The Importance of Incrementalism

I commute for more than two hours every day and I’ve found that listening to podcasts makes that time more enjoyable. As you can imagine I get through a lot of content, mainly on the subjects on financial independence and health and wellbeing, see here for a rundown of my favourite podcasts. Recently, I’ve heard a few different podcasts talk about incrementalism or marginal gains – the theory that lots of small changes that build on each other add up to bigger results in comparison to a few large changes.

The Freakonomics Radio podcast in their episode “In Praise of Incrementalism” cited a range of situations where an incrementalist approach resulted in significant changes for individuals, for culture and for society, for example in the Italian Renaissance, LGBT rights in the US and saving for retirement.

The Choose FI podcast in episode 49 “The Aggregation of Marginal Gains” interviewed Alan Donegan and The Escape Artist who also had a blog post with this title. The Escape Artist talks a lot about the British cycling team coach Dave Brailsford and his technique of making tiny improvements to every aspect of the cyclists’ lives resulting in great achievements at the Olympics and the Tour de France. No one tiny improvement was the deciding factor in the success of the team but the sum of them all was more than the parts.

The Escape Artist shows how relevant this is to achieving FI. Giving up buying coffee will not get you to FI but it’s one of a hundred or  more tiny improvements that you could make that together snow ball exponentially through the beauty of compounding and that will get you there.


I wanted to reflect on what improvements I have made so far, bearing in mind that I only discovered the possibility of FI last September, and what other tactics I could try next.

Tiny Improvements Made

  • Started using the library more to avoid buying Kindle books
  • Opened a Vanguard account (ISA)
  • Set up a separate savings account for emergencies
  • Paid off credit card debt
  • Set up additional overpayments on my personal mortgage
  • Bought my first rental property
  • Swapped to a cheaper supermarket for most grocery shopping
  • Grown radish, watercress, coriander and basil to use in cooking (and they are all still alive!)

Planned Tiny Improvements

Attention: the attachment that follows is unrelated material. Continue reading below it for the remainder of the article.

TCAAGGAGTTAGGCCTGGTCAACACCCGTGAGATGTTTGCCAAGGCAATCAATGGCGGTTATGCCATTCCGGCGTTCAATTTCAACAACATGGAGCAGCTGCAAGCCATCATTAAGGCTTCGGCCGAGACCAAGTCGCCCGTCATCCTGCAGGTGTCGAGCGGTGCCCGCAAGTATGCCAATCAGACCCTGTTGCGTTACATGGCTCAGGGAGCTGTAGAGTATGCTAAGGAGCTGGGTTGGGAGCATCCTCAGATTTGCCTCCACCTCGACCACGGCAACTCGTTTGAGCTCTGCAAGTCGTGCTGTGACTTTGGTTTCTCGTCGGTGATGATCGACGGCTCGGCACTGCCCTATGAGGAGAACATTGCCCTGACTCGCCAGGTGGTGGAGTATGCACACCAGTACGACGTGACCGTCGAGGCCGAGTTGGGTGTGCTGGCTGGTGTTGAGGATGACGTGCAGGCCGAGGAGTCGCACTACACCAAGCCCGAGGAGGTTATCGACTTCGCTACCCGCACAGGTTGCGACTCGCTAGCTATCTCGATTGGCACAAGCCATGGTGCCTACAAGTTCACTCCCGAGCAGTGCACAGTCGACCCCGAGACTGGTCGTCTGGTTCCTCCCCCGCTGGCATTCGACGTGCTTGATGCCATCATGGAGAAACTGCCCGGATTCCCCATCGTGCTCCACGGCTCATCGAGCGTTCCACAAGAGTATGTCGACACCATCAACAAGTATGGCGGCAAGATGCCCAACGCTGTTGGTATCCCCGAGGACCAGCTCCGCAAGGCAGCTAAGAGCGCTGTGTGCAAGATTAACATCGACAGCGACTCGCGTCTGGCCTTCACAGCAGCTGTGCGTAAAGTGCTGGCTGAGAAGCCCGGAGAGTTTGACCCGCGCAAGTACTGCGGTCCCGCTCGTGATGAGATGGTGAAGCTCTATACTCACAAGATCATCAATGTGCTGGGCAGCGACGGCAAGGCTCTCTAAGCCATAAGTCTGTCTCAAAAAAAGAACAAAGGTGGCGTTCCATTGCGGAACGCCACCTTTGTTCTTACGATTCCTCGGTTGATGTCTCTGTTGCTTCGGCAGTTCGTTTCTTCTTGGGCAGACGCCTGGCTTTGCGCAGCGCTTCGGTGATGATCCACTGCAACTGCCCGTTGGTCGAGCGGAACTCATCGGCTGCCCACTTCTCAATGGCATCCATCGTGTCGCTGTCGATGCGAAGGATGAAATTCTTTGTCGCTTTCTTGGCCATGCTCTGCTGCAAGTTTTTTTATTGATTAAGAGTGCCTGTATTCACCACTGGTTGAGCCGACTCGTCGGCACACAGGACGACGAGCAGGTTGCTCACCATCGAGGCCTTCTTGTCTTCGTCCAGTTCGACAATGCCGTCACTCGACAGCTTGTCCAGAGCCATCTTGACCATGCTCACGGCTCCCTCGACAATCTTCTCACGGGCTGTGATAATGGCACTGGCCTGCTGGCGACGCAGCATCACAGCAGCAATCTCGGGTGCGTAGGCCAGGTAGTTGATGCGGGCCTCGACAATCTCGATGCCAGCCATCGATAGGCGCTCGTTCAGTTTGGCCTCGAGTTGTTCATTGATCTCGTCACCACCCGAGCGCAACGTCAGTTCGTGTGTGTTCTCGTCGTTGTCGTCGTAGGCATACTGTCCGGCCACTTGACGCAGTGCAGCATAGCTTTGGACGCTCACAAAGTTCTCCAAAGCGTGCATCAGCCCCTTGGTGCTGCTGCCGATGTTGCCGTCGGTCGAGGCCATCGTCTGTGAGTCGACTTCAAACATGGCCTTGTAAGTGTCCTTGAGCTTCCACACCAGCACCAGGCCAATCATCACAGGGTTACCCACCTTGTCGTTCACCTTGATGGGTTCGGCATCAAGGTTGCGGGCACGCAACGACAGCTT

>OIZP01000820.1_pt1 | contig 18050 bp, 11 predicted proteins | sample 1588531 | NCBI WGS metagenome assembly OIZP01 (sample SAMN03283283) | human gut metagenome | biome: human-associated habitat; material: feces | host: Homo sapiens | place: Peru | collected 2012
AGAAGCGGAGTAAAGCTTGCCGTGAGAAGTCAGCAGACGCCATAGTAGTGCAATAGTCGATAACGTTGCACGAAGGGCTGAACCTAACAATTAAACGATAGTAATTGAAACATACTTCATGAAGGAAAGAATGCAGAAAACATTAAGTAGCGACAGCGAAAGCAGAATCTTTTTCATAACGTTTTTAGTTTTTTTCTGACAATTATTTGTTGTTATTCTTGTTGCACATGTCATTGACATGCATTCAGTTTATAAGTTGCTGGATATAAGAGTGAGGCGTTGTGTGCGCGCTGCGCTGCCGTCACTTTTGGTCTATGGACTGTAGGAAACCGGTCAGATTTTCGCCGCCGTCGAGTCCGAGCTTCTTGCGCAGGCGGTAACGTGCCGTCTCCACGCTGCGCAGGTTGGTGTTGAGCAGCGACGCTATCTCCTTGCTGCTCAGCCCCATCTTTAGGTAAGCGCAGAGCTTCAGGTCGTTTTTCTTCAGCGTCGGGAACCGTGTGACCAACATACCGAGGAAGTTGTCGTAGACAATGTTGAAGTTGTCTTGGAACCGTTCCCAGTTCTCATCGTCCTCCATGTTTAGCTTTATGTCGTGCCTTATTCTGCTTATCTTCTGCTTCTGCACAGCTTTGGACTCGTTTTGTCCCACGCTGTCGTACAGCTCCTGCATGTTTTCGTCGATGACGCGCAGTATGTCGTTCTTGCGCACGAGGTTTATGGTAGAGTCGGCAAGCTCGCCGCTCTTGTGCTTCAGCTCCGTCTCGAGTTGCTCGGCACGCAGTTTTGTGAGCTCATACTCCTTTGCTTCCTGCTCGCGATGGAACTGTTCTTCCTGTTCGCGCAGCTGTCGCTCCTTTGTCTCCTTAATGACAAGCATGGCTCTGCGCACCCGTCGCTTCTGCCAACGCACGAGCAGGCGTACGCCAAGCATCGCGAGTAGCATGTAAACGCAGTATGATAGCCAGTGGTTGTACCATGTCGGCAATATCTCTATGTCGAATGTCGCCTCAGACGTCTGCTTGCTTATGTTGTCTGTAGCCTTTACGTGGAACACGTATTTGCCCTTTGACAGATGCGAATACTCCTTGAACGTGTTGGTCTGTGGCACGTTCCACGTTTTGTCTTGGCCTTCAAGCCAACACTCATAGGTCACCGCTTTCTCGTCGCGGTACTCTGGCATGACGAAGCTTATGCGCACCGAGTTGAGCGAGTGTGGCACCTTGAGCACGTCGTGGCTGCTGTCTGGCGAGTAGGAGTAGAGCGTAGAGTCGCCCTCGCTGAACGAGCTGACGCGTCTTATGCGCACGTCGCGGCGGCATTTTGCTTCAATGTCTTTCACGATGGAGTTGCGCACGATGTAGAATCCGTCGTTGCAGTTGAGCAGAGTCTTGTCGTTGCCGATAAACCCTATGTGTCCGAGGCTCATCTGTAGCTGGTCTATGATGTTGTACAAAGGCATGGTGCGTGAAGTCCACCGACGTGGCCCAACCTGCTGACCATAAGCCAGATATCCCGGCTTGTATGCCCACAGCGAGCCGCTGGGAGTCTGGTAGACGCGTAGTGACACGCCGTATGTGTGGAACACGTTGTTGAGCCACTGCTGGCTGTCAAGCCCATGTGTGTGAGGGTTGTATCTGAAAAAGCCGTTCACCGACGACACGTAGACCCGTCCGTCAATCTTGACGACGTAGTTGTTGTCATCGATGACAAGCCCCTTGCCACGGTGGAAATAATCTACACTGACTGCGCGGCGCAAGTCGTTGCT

• Open a pension account (SIPP)
  • Pay off car loan
  • Find an additional income source
  • Reduce grocery bill to less than £200 per month
  • Increase contributions to ISA and SIPP at least annually
  • Build a full vegetable plot in the garden

What tiny improvement could you make to take one more step towards FI? Is there anything I’ve forgotten that I could be doing?

4 thoughts on “The Importance of Incrementalism

  1. I too am a believer of small marginal gains being made, leading to bigger overall gains.

    I don’t think I’ve radically changed my life too much these past few years, just a few small things, so I don’t feel like I’ve made any ‘sacrifices’ – this makes it easier to stick to, so I don’t feel like I’m missing out on any life enjoyment.

    Good luck with continuing to make your tiny improvements – they will definitely make a difference when all added together.

    I wish I had green fingers though so I could grow my own veg!


    1. I agree, so far nothing feels like a sacrifice 🙂

      I’m not convinced I have green fingers, last week I thought I was eating home grown water cress leaves but it turned out to be the leaves of a radish!

      Thanks for the comment!

      Liked by 1 person

  2. I got hung up on the first sentence. You commute over two hours every day? There is a huge potential incremental improvement lurking right there! That has to be expensive,
    not counting the precious loss of all that time.


    1. Hahaha! It’s not as bad as it sounds! It’s only one hour each way and I quite enjoy it as it gives me time to listen to podcasts and audio books. Plus I love my job and I love where I live so I don’t want to give up either! In terms of expense, I drive in but have a reasonably economical car so it costs me between £150-200 in fuel each month. I knew that when I moved so I’ve made my peace with it. Thanks for the comment!


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